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STEAM in the Kitchen

Cooking and baking alongside your toddler and young child results in so much more than just a tasty meal or snack! When we cook with our child, we provide opportunities for learning science, technology, engineering, art, and math (STEAM).

STEAM is a way of looking at learning that explores many subjects within the same activity—and your kitchen is the perfect place to explore these ideas and have fun doing so!

Cooking, by nature, is all about scientific reactions—the way cornstarch thickens soup, or yeast helps bread dough rise. But it can also be about making food art, or engineering the tallest sandwich tower!

When you do a cooking project, ask your child to guess what they think might happen. Then observe how it turned out. Becoming a master of anything begins with curiosity, and cooking is all about experimenting with flavors, textures and colors. Measuring, pouring, stirring and watching food grow and change are all about math and science, but also spark creativity and artistry. And don’t we want learning to be fun?

Here are some ideas for teaching STEAM using food:

Watermelon Volcano Experiment:

Just in time for summer, turn a watermelon rind  into an exploding volcano (after you save the red, ripe delicious insides for a snack, of course)!


  • Small watermelon
  • Baking soda
  • Vinegar
  • Dish soap


Carve your watermelon like you would a pumpkin, cutting a small hole in the top (just big enough so that you can get your hand into it. Then, scoop out the watermelon insides so the watermelon is hollow—save your watermelon for snacks later!

Then, pour ½ cup baking soda into the watermelon, followed by a few drops of dish soap. The fun really begins when you pour in the vinegar and your watermelon volcano “explodes”!

Ice Cream In A Bag:

Making your own ice cream is a great way to get the whole family moving and shaking—and cool off during hot summer days.


  • 1 tablespoon sugar
  • ½ cup Half & Half
  • ¼ teaspoon Vanilla Extract
  • ½ cup table salt
  • 4 cups of ice cubes
  • Small, sealable sandwich bags
  • Gallon-sized freezer bags
  • Oven mitts


In a small sealable bag, add 1 tablespoon of sugar, ½ cup of Half & Half, and ¼ teaspoon Vanilla Extract. Set aside.

In a gallon size sealable bag, add 4 cups of ice cubes and ½ cup of salt. While still sealed shut, place your small bag of sugar and milk into the large bag of salt and ice. Seal the bag.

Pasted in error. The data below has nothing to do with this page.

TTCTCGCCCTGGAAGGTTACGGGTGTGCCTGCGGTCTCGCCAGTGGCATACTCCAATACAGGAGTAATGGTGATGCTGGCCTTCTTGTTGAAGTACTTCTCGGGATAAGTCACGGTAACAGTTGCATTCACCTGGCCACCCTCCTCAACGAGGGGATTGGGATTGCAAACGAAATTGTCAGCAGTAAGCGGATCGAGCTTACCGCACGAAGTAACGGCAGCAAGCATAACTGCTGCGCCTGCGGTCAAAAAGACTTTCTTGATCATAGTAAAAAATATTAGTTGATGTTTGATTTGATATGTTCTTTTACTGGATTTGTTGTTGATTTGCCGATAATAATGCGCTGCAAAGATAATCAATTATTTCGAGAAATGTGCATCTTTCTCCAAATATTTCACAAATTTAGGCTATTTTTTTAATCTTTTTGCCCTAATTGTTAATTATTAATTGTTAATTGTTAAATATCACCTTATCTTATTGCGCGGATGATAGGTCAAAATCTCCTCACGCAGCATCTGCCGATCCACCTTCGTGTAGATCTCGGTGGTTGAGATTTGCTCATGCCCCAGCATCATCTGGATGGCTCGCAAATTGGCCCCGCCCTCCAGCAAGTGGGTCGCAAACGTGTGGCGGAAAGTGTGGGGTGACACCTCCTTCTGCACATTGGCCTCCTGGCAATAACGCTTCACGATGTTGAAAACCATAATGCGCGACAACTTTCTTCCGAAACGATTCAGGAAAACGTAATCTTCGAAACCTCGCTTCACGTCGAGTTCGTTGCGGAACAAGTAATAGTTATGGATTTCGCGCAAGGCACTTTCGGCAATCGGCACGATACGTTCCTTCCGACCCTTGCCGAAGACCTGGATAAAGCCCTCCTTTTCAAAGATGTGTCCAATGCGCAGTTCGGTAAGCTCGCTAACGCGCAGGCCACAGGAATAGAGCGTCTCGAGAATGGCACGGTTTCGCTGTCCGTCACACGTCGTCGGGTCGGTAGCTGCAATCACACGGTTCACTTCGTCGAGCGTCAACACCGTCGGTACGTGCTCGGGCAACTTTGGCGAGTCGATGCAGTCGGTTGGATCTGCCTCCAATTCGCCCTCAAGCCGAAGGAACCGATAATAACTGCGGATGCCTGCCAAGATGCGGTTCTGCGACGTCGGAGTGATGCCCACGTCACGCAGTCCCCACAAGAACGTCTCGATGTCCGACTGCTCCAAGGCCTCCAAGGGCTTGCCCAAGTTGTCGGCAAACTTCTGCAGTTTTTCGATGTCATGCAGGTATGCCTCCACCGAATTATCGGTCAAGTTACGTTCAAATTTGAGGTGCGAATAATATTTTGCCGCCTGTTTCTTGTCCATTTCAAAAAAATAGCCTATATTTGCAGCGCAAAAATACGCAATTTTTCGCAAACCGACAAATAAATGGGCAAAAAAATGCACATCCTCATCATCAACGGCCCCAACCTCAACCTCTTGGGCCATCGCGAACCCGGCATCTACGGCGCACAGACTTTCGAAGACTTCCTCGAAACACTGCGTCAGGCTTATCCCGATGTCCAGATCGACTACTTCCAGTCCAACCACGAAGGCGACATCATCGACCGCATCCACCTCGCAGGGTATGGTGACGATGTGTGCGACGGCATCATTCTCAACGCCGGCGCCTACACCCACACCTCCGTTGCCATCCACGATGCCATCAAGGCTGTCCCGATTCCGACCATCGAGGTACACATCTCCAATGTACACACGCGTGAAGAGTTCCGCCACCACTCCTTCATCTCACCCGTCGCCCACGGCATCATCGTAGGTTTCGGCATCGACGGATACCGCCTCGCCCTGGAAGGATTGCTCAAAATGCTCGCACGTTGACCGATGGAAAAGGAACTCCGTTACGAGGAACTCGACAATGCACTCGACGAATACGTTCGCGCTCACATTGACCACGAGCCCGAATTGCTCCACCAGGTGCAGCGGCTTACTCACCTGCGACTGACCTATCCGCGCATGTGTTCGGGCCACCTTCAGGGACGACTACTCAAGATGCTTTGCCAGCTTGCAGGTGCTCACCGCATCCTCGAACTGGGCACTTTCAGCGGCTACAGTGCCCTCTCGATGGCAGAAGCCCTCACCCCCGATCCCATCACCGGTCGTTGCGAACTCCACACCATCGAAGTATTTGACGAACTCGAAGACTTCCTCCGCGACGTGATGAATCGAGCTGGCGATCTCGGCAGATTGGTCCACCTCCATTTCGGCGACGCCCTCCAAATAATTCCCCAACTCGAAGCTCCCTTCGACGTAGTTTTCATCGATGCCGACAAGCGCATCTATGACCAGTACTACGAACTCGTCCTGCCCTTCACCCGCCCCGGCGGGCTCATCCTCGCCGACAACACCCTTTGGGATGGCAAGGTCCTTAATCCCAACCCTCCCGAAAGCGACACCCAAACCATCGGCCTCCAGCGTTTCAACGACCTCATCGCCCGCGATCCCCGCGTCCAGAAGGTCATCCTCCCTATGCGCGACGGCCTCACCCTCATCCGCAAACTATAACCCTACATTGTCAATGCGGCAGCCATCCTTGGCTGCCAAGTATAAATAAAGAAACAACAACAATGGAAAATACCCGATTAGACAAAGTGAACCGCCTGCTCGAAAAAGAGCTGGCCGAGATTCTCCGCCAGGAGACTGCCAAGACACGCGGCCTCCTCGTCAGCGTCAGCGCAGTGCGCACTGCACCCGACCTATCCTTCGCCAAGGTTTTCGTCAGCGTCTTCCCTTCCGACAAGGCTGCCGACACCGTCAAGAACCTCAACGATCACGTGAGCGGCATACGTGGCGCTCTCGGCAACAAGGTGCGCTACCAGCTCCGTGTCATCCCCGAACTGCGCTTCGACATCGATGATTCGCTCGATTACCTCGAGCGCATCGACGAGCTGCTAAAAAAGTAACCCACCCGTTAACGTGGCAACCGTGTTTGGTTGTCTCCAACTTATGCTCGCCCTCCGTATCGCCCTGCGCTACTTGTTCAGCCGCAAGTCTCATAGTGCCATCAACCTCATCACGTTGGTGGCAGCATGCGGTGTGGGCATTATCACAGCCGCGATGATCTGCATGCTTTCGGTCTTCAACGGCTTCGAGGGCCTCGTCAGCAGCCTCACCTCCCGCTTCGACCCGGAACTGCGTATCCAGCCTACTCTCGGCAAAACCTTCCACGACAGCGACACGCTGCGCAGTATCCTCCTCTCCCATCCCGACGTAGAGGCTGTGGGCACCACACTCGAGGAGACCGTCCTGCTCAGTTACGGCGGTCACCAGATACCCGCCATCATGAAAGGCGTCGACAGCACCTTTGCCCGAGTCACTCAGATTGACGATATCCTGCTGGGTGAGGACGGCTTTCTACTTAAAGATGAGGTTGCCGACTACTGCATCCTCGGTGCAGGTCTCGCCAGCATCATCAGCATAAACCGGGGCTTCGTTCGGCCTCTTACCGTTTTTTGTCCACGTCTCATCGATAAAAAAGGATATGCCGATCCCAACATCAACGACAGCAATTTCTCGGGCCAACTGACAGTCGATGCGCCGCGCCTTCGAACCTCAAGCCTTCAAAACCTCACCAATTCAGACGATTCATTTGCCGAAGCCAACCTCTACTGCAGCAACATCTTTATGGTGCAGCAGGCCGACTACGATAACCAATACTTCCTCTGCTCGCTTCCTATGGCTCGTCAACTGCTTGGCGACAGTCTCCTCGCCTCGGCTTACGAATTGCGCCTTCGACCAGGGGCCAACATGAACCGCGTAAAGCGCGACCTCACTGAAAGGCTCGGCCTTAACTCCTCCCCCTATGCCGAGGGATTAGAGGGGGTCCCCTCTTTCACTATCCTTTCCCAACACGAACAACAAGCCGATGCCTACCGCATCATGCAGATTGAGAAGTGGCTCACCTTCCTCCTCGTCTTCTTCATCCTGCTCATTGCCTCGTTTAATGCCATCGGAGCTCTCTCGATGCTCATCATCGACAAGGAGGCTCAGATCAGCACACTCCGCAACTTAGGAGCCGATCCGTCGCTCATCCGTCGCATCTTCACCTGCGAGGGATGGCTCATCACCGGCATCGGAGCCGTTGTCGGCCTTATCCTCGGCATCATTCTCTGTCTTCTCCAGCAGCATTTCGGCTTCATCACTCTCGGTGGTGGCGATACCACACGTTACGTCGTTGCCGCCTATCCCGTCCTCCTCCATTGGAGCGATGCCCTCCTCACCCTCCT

Wearing oven mitts, shake the bags for 5 minutes. Then, the ice cream is ready to eat!

Fruit Rainbow:

Fruits and vegetables are full of beautiful colors—and taste good too! Have a fun, and yummy time with your kiddos making a fruit rainbow.


  • Strawberries (Red)
  • Oranges or golden raspberries (Orange)
  • Pineapple (Yellow)
  • Green grapes (Green)
  • Blueberries (Blue)
  • Purple grapes (Indigo and Violet)
  • Plain yogurt

Prepare your fruit by washing it and cutting the strawberries, oranges, pineapple, and grapes into ¼ size bites. Assemble your rainbow by following the sequencing of rainbow colors “ROYGBIV”:  red, orange, yellow, green, blue, indigo and violet. At the ends of your rainbow, add a few dollops of plain yogurt for clouds. Enjoy!

Fun in the kitchen

“Some people like to paint pictures, or do gardening, or build a boat in the basement. Other people get a tremendous pleasure out of the kitchen, because cooking is just as creative and imaginative an activity as drawing, or wood carving, or music.” — Julia Child

There are so many ways to look at cooking through a STEAM lens. And whether your child is a toddler or a tween, there are lots of age-appropriate activities for using STEAM in the kitchen. Enjoying time doing a STEAM learning activity with your child builds lifelong memories and sparks their passion for learning through fun and creativity.

This article is brought to you by Parenting Now! Parenting Educators and authors Amanda Bedortha, Claire Davis and Lynne Swartz and consultant Jay Thompson (andupdatemywebsite.com).  

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